Bad actors use machine learning to break passwords more quickly and build malware that knows how to hide, experts warn.
Three cybersecurity experts explained how artificial intelligence and machine learning can be used to evade cybersecurity defenses and make breaches faster and more efficient during a NCSA and Nasdaq cybersecurity summit.
Kelvin Coleman, the executive director of the National Cyber Security Alliance, hosted the conversation as part of Usable Security: Effecting and Measuring Change in Human Behavior on Tuesday, Oct. 6.
Elham Tabassi, chief of staff information technology laboratory, National Institute of Standards and Technology, was one of the panelists in the "Artificial Intelligence and Machine Learning for Cybersecurity: The Good, the Bad, and the Ugly" session.
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"Attackers can use AI to evade detections, to hide where they can't be found, and automatically adapt to counter measures," Tabassi said.
Tim Bandos, chief information security officer at Digital Guardian, said that cybersecurity will always need human minds to build strong defenses and stop attacks.
"AI is the sidekick and security analysts and threat hunters are the superheroes," he said.
Here are three ways AI and ML can be used in cybersecurity attacks.
Tabassi said that bad actors sometimes target the data used to train machine learning models. Data poisoning is designed to manipulate a training dataset to control the prediction behavior of a trained model to trick the model into performing incorrectly, such as labeling spam emails as safe content.
There are two types of data poisoning: Attacks that target a ML algorithm's availability and attacks that target its integrity. Research suggests that a 3% training data set poisoning leads to an 11% drop in accuracy.
With backdoor attacks, an intruder can add an input to an algorithm that the model's designer does not know about. The attacker uses that backdoor to get the ML system to misclassify a certain string as benign when it might be carrying bad data.
Tabassi said that techniques for poisoning data can be transferred from one model to another.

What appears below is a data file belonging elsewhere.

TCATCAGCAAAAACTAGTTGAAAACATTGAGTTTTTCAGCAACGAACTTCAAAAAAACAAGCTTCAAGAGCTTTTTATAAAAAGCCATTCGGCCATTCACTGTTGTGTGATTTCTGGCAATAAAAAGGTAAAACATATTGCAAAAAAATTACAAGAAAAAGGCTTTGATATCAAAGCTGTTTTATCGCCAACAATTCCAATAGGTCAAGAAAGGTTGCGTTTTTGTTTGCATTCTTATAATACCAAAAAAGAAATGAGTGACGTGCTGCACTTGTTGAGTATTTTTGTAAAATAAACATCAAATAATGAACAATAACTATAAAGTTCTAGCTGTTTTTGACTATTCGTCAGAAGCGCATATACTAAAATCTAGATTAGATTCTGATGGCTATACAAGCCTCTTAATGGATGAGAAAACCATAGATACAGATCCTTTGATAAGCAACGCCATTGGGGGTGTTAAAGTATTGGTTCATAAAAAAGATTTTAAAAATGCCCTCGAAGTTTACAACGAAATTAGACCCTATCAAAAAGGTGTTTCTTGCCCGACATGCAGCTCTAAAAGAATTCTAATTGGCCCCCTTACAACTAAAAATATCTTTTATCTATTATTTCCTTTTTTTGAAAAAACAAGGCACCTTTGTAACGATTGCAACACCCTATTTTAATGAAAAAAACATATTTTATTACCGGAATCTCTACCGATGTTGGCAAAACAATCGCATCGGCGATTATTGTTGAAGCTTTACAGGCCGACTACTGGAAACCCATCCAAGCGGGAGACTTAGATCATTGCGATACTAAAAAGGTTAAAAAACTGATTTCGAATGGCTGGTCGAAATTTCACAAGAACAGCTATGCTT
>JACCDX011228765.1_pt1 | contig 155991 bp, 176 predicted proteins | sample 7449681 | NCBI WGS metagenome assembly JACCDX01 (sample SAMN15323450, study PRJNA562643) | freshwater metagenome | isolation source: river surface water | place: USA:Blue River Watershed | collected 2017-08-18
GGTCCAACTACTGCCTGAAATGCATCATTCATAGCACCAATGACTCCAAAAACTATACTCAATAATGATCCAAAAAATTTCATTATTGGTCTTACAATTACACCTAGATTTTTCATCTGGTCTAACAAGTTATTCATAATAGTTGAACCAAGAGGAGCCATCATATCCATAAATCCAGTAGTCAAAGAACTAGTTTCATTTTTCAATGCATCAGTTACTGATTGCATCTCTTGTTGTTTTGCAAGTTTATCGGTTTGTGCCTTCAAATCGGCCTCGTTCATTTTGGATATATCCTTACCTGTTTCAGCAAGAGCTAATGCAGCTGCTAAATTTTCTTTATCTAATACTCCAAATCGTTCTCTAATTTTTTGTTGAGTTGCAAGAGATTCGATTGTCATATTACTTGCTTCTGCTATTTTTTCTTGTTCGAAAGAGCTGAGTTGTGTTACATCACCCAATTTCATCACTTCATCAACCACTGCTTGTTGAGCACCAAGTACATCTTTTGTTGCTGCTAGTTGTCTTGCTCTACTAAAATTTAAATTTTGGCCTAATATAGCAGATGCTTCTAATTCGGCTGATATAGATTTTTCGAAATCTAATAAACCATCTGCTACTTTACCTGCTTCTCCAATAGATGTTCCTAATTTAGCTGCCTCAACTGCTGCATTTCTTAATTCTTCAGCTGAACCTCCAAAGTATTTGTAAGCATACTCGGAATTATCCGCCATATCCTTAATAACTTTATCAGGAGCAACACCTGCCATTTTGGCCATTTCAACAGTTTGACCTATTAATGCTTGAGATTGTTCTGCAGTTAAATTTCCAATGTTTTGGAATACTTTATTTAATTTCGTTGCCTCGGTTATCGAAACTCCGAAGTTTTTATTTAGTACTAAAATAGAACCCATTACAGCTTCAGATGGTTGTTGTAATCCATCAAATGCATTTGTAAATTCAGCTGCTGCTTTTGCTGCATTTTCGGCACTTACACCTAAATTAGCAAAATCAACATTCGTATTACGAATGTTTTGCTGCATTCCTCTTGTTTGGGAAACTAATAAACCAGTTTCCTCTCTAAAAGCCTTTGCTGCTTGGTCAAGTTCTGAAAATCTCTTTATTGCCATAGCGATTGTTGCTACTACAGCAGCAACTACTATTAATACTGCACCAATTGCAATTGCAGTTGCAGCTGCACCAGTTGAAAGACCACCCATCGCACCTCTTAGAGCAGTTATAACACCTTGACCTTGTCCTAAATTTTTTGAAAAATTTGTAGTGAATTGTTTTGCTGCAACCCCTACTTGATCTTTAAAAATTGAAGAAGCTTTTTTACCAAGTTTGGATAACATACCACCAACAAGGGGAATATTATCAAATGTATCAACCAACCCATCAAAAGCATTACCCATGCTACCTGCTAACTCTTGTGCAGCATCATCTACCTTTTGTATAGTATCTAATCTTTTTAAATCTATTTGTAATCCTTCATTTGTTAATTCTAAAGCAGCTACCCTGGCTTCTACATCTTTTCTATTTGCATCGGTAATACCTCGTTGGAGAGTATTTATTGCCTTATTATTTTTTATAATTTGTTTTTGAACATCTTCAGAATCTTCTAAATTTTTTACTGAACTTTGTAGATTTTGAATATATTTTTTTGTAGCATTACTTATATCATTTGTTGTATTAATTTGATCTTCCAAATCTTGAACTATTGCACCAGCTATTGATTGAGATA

"Data is the blood and fuel for machine learning and as much attention should be paid to the data we are using to train the models as the models," she said. "User trust is influenced by the model and the quality of the training and the data that is going into it."
Tabassi said the industry needs standards and guidelines to ensure data quality and that NIST is working on national guidelines for trustworthy AI, including both high-level guidelines and technical requirements to address accuracy, security, bias, privacy, and explainability.
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Generative Adversarial Networks
Generative Adversarial Networks (GANs) are basically two AI systems pitted against each other—one that simulates original content and one that spots its mistakes. By competing against each other, they jointly create content convincing enough to pass for the original.
Nvidia researchers trained a unique AI model to recreate PAC-MAN simply by observing hours of gameplay, without a game engine, as Stephanie Condon explained on ZDNet.
Bandos said that attackers are using GANs to mimic normal traffic patterns, to divert attention away from attacks, and to find and exfiltrate sensitive data quickly.
"They're in and out within 30-40 minutes thanks to these capabilities," he said. "Once attackers start to leverage artificial intelligence and machine learning, they can automate these tasks."
GANs also can be used for password cracking, evading malware detection, and fooling facial recognition, as Thomas Klimek described in the paper, "Generative Adversarial Networks: What Are They and Why We Should Be Afraid." A PassGAN system built by machine learning researchers was trained on an industry standard password list and was eventually able to guess more passwords than several other tools trained on the same dataset. In addition to generating data, GANs can create malware that can evade machine learning-based detection systems.
Bandos said that AI algorithms used in cybersecurity have to be retrained frequently to recognize new attack methods.
"As adversaries evolve, we have to evolve as well," he said.
He used obfuscation as an example, such as when a piece of malware is mostly built with legitimate code. A ML algorithm would have to be able to identify the malicious code within it.
Panelist Greg Foss, senior cybersecurity strategist at VMware Carbon Black, said that if AI algorithms are making decisions, they can be manipulated to make the wrong decision.
"If attackers understand these models, they can abuse these models," he said.
Foss described a recent attack on a cryptocurrency trading system run by bots.
"Attackers went in and figured out how bots were doing their trading and they used the bots to trick the algorithm," he said. "This can be applied across other implementations."
Foss added that this technique is not new but now these algorithms are making more intelligent decisions which increases the risk of making a bad one.
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